(Image: IFW Dresden)
Medical researchers at the Dresden Institute for Integrative Nanosciences wanted to find new ways to deliver drugs to targeted parts of the body. Prof. Oliver G. Schmidt led the search for what he calls a "biological motor"--a microscopic delivery system.
Human sperm cells are very fast, strong, and determined swimmers. They're easily available in large quantities. So the researchers realized that if pharmaceutical payloads could be attached to these cells and then the sperm aimed in a particular direction, they could be used to treat illnesses. Discovery reports:
To create these tiny robots, the scientists first had to catch a few. First, they designed microtubes, which are essentially thin sheets of titanium and iron — which have a magnetic property — rolled into conical tubes, with one end wider than the other. Next, they put the microtubes into a solution in a Petri dish and added bovine sperm cells, which are similar size to human sperm. When a live sperm entered the wider end of the tube, it became trapped down near the narrow end. The scientists also closed the wider end, so the sperm wouldn’t swim out. And because sperm are so determined, the trapped cell pushed against the tube, moving it forward.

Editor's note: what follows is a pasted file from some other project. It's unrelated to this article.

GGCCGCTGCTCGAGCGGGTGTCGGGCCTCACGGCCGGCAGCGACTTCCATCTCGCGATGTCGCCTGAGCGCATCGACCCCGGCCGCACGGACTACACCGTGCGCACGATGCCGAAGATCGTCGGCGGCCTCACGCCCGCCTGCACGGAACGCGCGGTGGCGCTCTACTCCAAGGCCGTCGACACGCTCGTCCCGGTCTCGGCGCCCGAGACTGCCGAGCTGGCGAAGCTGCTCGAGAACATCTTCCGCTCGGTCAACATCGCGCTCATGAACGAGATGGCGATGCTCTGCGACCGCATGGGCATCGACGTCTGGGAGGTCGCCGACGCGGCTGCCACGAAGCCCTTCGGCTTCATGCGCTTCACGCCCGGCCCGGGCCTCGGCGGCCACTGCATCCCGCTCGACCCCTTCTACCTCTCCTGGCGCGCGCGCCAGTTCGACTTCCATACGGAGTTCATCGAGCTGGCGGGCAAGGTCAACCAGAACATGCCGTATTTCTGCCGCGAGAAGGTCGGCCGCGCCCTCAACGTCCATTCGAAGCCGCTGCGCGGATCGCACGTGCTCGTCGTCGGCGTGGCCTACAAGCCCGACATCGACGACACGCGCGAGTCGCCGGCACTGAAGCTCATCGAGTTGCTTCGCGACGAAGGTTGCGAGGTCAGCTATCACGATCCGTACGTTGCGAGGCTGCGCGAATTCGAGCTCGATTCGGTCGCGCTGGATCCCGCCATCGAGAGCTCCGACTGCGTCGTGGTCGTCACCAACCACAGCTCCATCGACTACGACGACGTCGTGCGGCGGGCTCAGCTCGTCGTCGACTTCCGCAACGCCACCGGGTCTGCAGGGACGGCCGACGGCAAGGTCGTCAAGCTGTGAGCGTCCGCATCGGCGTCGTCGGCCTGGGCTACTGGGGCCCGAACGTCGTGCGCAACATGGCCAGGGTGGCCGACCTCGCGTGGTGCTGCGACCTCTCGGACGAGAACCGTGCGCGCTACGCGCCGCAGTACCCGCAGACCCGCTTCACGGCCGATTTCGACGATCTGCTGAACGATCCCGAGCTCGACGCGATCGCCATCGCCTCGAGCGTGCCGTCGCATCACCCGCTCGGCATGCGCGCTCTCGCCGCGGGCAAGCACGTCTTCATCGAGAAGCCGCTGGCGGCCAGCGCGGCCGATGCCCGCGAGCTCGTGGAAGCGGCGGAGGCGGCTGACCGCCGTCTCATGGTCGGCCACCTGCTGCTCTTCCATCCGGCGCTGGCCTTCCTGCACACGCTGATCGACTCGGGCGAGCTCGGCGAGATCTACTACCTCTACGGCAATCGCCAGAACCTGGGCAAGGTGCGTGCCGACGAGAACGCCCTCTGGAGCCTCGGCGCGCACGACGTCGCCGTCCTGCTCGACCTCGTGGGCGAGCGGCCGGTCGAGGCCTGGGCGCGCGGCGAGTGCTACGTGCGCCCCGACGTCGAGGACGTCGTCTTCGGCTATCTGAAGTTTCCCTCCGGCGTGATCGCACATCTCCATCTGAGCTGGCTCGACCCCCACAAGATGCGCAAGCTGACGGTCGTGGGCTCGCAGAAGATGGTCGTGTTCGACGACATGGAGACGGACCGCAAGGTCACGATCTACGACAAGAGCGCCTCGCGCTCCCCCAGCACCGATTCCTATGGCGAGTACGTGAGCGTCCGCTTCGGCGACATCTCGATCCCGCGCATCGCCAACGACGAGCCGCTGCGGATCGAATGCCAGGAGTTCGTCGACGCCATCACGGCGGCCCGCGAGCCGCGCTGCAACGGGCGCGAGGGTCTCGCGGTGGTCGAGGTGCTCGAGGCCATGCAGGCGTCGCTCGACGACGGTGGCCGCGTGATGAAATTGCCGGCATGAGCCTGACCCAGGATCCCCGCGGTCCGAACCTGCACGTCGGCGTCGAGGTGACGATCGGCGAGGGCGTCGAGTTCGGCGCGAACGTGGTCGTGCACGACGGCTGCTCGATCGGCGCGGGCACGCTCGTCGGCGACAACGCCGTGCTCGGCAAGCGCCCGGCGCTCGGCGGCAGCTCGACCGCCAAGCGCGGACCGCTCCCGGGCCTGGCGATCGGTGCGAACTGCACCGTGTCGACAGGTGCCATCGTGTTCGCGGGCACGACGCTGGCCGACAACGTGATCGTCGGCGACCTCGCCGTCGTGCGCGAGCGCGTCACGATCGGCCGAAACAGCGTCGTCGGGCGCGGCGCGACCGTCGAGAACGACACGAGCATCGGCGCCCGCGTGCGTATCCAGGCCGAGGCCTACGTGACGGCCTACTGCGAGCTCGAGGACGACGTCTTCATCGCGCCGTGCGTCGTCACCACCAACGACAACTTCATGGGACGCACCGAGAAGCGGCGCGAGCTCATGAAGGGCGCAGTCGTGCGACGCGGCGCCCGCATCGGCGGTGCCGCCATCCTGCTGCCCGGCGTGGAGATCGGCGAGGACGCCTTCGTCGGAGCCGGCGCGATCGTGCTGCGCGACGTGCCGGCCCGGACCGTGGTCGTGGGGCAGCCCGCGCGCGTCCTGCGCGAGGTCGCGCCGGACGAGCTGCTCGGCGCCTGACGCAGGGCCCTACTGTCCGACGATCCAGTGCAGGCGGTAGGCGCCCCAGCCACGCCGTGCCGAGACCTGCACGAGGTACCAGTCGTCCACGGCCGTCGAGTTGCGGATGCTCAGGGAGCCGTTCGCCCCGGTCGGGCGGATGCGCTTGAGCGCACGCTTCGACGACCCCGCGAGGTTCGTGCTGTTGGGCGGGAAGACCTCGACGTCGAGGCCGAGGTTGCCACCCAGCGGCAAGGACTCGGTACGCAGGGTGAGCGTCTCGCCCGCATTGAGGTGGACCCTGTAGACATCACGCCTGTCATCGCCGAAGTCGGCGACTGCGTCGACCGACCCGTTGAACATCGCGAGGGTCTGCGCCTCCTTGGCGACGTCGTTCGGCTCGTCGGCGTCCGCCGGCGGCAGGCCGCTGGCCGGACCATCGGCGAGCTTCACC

Next, the scientists used a magnetic field to guide the tube in the direction they wanted it to go, relying on the sperm for the propulsion.
Each spermbot is capable of traveling up to 100 micrometers per second, which is similar to a 6-foot-tall human swimming 160 ft (50 meters) in 14 seconds.
-via Kevin D. Willamson